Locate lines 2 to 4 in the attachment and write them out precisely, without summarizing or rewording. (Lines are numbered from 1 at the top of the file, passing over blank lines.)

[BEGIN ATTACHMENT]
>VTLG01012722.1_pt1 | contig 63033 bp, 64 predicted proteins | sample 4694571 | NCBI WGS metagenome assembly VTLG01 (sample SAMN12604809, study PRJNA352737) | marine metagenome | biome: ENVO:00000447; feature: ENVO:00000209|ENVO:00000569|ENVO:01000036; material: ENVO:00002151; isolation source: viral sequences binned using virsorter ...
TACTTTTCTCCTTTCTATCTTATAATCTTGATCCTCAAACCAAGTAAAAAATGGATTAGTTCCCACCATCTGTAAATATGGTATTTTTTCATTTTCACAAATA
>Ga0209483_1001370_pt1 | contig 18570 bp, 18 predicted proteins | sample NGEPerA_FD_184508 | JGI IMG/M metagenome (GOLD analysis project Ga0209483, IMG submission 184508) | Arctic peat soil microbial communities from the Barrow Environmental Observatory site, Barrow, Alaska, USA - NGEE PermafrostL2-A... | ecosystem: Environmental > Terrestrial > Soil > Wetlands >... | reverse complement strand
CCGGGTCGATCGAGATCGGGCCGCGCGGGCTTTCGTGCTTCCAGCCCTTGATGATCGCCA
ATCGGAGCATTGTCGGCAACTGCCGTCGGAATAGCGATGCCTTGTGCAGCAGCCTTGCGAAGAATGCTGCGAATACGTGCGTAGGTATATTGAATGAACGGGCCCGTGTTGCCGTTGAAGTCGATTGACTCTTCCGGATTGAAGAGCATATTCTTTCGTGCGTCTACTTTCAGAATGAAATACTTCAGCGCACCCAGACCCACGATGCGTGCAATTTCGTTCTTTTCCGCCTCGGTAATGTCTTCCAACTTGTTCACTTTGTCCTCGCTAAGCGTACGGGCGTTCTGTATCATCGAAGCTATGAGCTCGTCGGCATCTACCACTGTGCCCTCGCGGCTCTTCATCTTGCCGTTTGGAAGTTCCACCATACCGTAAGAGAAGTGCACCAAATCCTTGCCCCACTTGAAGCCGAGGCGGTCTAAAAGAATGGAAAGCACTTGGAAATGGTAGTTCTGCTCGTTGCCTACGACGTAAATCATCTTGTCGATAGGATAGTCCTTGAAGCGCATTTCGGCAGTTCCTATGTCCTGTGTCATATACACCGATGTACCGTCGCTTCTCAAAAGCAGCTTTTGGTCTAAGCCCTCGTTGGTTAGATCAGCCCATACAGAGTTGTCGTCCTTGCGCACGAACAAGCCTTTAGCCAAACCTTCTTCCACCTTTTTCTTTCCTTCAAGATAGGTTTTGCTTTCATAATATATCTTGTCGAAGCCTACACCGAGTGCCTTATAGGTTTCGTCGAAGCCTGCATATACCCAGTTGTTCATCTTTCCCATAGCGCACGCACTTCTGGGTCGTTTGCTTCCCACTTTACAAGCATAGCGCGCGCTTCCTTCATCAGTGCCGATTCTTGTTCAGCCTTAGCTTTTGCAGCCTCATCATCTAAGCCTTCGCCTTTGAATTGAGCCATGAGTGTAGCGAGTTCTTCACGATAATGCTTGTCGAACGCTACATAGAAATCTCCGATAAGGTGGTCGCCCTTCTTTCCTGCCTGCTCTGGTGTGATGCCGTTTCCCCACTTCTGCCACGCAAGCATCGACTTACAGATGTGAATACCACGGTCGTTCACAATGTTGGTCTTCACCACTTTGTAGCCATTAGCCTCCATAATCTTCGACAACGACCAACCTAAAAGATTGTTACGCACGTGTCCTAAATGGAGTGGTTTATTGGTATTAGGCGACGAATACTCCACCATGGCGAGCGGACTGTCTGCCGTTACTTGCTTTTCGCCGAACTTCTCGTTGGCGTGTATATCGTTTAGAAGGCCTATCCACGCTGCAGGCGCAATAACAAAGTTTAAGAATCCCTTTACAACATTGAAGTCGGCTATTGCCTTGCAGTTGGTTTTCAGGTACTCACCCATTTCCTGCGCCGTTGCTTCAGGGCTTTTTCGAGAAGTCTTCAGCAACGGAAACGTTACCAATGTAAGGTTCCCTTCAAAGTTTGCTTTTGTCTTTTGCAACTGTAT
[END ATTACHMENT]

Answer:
TACTTTTCTCCTTTCTATCTTATAATCTTGATCCTCAAACCAAGTAAAAAATGGATTAGTTCCCACCATCTGTAAATATGGTATTTTTTCATTTTCACAAATA
>Ga0209483_1001370_pt1 | contig 18570 bp, 18 predicted proteins | sample NGEPerA_FD_184508 | JGI IMG/M metagenome (GOLD analysis project Ga0209483, IMG submission 184508) | Arctic peat soil microbial communities from the Barrow Environmental Observatory site, Barrow, Alaska, USA - NGEE PermafrostL2-A... | ecosystem: Environmental > Terrestrial > Soil > Wetlands >... | reverse complement strand
CCGGGTCGATCGAGATCGGGCCGCGCGGGCTTTCGTGCTTCCAGCCCTTGATGATCGCCA